Profoundly.me, the live question application, has gained popularity on the Internet in recent weeks. The app jumped from 1068 to second place among the most downloaded App Store in the United States. Following the theme of apps like CuriousCat, Secret, Ask.fm and Sarahah, Profundly.me lets you send anonymous messages to Facebook friends, reassuring users that the questions they receive are from close friends.
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Even with its rapid popularity, Profoundly.me has become a target of criticism due to its purpose and performance. Users report on Twitter several complaints of application malfunction, but the biggest issue is cyberbullying within the platform. Google Trends, which monitors Internet search volume, points to a 100% increase in interest in the US app in April, showing Profoundly.me's success despite controversy. Understand more about the case and get to know the application from the list below.
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Profoundly.me an anonymous quiz app Photo: Nicolly Vimercate / dnetc
1. What and how does it work?
Profoundly.me is an application that lets you send questions and anonymous messages to friends connected on Facebook. The app is available for free in English for Android via Google Play and iPhone (iOS) from the Apple Store. Users can receive content such as confessions, secrets and news without knowing who sent the content. Questions can be shared on social networks accompanied by answers.
After logging in with the Facebook account on Profoundly.me, the interface resembles that of a social network. The user can search for other users, but is not allowed to send anonymous messages to profiles with those who do not share a Facebook friendship. You can check the answers from other accounts, and receive your own questions.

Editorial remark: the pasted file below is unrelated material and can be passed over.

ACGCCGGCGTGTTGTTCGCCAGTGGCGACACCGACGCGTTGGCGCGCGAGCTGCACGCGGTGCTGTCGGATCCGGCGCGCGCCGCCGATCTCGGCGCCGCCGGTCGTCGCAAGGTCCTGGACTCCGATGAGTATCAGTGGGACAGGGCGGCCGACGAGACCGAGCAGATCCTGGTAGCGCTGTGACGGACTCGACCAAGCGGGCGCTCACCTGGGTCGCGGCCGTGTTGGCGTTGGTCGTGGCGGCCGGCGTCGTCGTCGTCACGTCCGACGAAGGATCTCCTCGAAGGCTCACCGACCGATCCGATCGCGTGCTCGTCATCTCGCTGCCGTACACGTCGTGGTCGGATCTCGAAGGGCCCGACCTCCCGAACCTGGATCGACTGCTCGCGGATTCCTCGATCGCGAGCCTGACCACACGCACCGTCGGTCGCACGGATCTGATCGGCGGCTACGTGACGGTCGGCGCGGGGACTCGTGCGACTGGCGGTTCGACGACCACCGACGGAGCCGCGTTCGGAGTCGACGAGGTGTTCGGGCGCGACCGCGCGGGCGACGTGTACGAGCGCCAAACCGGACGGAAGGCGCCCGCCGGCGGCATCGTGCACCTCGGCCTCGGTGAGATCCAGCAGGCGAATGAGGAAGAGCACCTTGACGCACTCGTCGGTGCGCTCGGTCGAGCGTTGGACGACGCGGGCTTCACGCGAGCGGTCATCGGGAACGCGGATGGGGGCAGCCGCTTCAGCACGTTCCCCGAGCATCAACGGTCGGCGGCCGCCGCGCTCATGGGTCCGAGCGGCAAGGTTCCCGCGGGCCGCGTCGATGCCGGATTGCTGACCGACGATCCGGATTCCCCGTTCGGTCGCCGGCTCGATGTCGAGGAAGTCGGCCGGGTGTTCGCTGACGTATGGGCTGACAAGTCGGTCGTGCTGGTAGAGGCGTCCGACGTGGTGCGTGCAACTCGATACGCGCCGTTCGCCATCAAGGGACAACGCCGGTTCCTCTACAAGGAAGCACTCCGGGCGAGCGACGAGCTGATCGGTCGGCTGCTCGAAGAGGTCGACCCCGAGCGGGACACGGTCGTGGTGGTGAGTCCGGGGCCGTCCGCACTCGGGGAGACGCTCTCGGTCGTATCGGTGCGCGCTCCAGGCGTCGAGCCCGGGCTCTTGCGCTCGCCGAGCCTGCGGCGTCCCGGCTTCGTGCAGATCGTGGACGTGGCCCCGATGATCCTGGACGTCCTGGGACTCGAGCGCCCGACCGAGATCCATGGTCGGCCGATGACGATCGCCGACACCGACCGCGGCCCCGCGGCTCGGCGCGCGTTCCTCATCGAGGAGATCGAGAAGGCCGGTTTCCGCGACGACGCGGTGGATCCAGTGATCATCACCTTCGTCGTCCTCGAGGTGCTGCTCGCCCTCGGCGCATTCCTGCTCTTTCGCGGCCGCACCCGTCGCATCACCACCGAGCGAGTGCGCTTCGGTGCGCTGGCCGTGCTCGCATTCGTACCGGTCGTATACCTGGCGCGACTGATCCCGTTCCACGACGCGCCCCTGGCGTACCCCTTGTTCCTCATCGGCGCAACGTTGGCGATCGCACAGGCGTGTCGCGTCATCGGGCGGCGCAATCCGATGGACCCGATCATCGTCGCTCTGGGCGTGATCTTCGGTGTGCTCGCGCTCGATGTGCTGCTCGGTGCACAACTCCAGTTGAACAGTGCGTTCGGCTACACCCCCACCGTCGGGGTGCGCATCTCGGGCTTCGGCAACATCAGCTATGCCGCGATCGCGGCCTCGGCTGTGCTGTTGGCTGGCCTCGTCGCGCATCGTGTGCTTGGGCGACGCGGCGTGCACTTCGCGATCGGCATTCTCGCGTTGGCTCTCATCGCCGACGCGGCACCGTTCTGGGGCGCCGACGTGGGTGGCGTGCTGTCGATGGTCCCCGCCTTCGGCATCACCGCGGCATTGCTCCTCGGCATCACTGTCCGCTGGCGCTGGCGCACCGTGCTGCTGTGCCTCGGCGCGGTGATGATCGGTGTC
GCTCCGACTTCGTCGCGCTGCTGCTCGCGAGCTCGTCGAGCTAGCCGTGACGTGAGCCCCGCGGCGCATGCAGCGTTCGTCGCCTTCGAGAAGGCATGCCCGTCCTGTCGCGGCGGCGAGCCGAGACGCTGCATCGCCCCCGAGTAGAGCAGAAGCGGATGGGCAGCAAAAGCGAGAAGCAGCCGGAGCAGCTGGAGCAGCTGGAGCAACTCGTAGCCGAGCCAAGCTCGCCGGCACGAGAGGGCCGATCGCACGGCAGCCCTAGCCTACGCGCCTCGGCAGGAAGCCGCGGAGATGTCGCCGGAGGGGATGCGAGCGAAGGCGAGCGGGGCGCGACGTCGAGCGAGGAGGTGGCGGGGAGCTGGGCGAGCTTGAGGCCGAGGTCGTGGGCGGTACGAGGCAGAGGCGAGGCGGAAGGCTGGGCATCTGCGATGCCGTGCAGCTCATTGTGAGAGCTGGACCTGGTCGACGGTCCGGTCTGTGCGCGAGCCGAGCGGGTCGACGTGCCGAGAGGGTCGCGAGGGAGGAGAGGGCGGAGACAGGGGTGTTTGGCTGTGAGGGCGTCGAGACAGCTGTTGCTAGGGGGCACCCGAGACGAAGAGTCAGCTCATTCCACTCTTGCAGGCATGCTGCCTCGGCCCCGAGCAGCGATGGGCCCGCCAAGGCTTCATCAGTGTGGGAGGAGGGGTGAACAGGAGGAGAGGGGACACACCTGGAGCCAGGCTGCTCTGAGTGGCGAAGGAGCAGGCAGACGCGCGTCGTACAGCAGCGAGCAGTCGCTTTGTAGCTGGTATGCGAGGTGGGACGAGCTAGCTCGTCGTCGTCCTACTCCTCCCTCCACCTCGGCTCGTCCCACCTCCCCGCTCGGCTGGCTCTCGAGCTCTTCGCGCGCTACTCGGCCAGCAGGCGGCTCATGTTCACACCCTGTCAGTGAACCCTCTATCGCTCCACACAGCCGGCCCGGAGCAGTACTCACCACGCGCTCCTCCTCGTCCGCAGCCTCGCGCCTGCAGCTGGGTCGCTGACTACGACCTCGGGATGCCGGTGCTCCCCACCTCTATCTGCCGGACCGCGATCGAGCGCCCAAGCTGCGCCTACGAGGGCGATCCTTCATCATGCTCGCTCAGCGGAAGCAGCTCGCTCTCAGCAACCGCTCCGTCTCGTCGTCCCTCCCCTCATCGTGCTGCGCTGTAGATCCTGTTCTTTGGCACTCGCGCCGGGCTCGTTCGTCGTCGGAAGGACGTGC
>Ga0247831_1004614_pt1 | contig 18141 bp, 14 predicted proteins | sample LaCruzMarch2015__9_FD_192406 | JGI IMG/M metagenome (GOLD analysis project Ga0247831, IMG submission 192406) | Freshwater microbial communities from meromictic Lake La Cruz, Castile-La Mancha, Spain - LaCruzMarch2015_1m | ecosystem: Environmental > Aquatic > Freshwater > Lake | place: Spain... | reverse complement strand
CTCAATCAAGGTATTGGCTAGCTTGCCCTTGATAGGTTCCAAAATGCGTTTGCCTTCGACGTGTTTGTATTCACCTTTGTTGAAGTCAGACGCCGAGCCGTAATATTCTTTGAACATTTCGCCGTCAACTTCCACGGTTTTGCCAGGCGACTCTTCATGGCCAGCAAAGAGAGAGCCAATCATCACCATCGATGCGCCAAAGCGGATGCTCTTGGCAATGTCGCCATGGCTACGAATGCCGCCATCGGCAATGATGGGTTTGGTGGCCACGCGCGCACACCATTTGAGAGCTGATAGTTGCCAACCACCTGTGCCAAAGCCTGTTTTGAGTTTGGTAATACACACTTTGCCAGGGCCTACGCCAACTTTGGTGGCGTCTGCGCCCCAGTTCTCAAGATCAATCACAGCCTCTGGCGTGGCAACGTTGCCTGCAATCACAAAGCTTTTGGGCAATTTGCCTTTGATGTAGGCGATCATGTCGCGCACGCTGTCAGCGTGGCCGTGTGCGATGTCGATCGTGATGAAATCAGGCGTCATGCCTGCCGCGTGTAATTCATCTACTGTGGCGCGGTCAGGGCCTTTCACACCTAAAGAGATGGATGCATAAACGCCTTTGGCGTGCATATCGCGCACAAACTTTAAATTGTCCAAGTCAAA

Facebook has banned app connection from friends network Photo: Nicolly Vimercate / dnetc
2. Why was Profoundly.me banned from Facebook?
By the end of April this year, Profoundly.me ran inside Facebook as an app until it was banned from the social network. The action was not justified by suspicions of cyberbullying cases on the platform (common complaint in users' comments on posts), but because of social network rules policy, which does not allow anonymous sharing of messages.
Since then, Profoundly.me has had its way of working completely remodeled, working only within its own application, for Android and iPhone, without ties to the social network.
3. Is Profoundly.me Safe?
Profoundly.me uses encryption to protect anonymity from users when sending questions to other profiles. Despite being banned from Facebook, the app still requires users to share a friendship on the social network to send anonymous messages. That is, unknown people can not post questions on Profoundly.me.
There are rumors of extensions and websites designed to steal information from the app, revealing the name of the questioner. However, no case has been confirmed and the creators of Profoundly.me claim that it is completely safe.
According to users, the biggest risk to those in the app is bullied. According to the website Technobuffalo, which tested Profoundly.me, just a few minutes of using the app for offensive or harassing messages to arrive. You can report this type of platform comment and it will disappear from the app, but it is not possible to know who is responsible for it and there is no guarantee that such content will stop coming.
Enoff the new version of the old Sarahah, controversial anonymous question app. Photo: Eduardo Manhes / dnetc
4. Other anonymous messaging apps that caused polemic
It is common for anonymous messaging applications to be misused for cyberbullying, despite platform guidelines. The case of Profoundly.me is not the first to surface, causing concern on the Internet: previous applications for the same purpose have been terminated due to cases of verbal violence, threats and harassment.
The Secret, for example, anonymous question app launched in 2014, gained popularity online, but soon fell out of favor due to cyberbullying cases. The same happened with Sarahah in 2017, when the developer himself decided to remove the app from stores after it was used to spread aggressive and hateful messages.
Seeking to reverse its poor popularity, Sarahah's company launched the Enoff app in February. The app works anonymously, but has a different purpose than other social networks: Enoff allows company employees to report misconduct from other workers directly to the responsible team. The idea is to create a safe working environment for everyone.
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